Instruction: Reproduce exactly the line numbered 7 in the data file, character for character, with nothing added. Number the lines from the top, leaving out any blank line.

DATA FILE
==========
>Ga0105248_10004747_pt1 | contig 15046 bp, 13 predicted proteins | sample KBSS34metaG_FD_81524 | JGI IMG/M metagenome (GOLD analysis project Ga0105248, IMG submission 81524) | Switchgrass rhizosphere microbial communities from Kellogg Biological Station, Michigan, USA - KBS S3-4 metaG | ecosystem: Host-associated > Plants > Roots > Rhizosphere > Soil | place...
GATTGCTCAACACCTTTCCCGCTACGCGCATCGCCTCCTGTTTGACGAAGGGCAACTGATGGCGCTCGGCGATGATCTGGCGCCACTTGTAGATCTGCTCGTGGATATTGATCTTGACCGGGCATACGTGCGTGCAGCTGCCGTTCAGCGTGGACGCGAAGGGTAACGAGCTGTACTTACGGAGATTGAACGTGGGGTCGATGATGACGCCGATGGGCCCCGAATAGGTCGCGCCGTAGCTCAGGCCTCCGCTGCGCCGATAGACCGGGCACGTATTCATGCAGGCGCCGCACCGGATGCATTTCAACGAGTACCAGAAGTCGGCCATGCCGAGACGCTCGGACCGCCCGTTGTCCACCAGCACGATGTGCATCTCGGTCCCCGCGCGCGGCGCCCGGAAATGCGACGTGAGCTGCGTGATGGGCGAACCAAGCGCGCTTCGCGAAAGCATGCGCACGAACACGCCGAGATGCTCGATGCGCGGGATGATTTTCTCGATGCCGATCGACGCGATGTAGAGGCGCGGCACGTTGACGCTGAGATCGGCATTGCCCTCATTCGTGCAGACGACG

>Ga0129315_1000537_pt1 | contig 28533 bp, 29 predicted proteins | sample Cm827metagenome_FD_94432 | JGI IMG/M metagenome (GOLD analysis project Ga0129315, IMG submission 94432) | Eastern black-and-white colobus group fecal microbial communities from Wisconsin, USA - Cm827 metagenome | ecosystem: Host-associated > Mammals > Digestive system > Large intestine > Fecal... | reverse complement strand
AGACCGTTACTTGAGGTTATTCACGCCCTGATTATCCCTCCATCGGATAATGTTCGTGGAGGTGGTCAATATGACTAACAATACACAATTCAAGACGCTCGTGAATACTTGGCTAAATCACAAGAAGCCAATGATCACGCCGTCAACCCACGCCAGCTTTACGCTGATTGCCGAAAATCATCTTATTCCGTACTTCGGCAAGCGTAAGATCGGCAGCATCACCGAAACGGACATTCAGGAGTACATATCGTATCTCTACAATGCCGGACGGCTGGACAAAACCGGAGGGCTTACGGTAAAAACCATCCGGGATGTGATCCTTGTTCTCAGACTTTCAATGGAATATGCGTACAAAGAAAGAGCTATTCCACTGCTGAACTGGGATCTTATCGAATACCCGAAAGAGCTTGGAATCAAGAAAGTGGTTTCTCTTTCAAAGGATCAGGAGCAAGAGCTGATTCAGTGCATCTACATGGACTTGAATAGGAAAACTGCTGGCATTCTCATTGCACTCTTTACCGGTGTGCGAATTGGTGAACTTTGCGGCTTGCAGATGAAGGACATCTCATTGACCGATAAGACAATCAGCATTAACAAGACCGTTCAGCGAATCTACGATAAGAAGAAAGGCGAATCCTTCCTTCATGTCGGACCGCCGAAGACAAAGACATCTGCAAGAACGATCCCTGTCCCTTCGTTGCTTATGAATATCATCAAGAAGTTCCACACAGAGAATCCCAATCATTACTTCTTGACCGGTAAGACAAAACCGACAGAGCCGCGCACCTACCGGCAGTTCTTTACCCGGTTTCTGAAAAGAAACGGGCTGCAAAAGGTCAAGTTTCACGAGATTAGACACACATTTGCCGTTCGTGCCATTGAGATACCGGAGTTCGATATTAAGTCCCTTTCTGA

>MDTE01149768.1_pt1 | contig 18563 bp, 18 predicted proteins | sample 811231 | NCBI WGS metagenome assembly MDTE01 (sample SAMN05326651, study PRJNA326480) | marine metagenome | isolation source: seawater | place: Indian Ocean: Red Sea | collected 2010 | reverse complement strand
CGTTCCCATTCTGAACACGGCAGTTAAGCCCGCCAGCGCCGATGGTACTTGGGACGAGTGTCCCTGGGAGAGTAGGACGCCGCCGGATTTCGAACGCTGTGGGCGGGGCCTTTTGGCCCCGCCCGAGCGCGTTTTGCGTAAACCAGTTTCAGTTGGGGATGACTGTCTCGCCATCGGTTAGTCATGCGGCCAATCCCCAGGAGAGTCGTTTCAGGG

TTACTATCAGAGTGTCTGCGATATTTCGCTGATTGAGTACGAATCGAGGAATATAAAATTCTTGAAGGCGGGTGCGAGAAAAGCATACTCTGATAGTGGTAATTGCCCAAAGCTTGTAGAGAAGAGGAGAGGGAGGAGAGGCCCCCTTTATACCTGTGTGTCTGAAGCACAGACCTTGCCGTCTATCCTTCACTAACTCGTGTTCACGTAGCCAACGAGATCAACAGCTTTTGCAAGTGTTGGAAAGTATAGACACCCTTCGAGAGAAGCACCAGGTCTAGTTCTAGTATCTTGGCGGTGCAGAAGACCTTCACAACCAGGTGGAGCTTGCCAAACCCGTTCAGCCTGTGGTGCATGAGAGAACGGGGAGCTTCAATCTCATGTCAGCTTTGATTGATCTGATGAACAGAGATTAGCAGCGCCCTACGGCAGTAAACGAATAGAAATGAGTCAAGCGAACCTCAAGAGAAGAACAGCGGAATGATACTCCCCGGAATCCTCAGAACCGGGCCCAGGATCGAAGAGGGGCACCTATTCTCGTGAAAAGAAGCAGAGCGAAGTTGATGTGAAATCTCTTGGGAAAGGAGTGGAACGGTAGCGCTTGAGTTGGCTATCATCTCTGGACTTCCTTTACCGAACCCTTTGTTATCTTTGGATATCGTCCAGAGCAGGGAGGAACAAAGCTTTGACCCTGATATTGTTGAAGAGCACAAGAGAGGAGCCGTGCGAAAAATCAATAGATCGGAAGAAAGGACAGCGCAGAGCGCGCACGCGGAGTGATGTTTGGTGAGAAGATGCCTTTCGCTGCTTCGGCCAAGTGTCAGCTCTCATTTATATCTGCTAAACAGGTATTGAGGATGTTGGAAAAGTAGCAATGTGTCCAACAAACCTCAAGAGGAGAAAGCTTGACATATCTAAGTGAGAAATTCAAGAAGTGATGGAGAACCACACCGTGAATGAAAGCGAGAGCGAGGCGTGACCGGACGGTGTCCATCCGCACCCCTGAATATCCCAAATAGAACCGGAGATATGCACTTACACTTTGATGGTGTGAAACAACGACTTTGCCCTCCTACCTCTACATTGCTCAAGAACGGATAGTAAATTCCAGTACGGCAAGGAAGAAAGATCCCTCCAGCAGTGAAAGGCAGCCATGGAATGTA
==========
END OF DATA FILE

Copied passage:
TTACTATCAGAGTGTCTGCGATATTTCGCTGATTGAGTACGAATCGAGGAATATAAAATTCTTGAAGGCGGGTGCGAGAAAAGCATACTCTGATAGTGGTAATTGCCCAAAGCTTGTAGAGAAGAGGAGAGGGAGGAGAGGCCCCCTTTATACCTGTGTGTCTGAAGCACAGACCTTGCCGTCTATCCTTCACTAACTCGTGTTCACGTAGCCAACGAGATCAACAGCTTTTGCAAGTGTTGGAAAGTATAGACACCCTTCGAGAGAAGCACCAGGTCTAGTTCTAGTATCTTGGCGGTGCAGAAGACCTTCACAACCAGGTGGAGCTTGCCAAACCCGTTCAGCCTGTGGTGCATGAGAGAACGGGGAGCTTCAATCTCATGTCAGCTTTGATTGATCTGATGAACAGAGATTAGCAGCGCCCTACGGCAGTAAACGAATAGAAATGAGTCAAGCGAACCTCAAGAGAAGAACAGCGGAATGATACTCCCCGGAATCCTCAGAACCGGGCCCAGGATCGAAGAGGGGCACCTATTCTCGTGAAAAGAAGCAGAGCGAAGTTGATGTGAAATCTCTTGGGAAAGGAGTGGAACGGTAGCGCTTGAGTTGGCTATCATCTCTGGACTTCCTTTACCGAACCCTTTGTTATCTTTGGATATCGTCCAGAGCAGGGAGGAACAAAGCTTTGACCCTGATATTGTTGAAGAGCACAAGAGAGGAGCCGTGCGAAAAATCAATAGATCGGAAGAAAGGACAGCGCAGAGCGCGCACGCGGAGTGATGTTTGGTGAGAAGATGCCTTTCGCTGCTTCGGCCAAGTGTCAGCTCTCATTTATATCTGCTAAACAGGTATTGAGGATGTTGGAAAAGTAGCAATGTGTCCAACAAACCTCAAGAGGAGAAAGCTTGACATATCTAAGTGAGAAATTCAAGAAGTGATGGAGAACCACACCGTGAATGAAAGCGAGAGCGAGGCGTGACCGGACGGTGTCCATCCGCACCCCTGAATATCCCAAATAGAACCGGAGATATGCACTTACACTTTGATGGTGTGAAACAACGACTTTGCCCTCCTACCTCTACATTGCTCAAGAACGGATAGTAAATTCCAGTACGGCAAGGAAGAAAGATCCCTCCAGCAGTGAAAGGCAGCCATGGAATGTA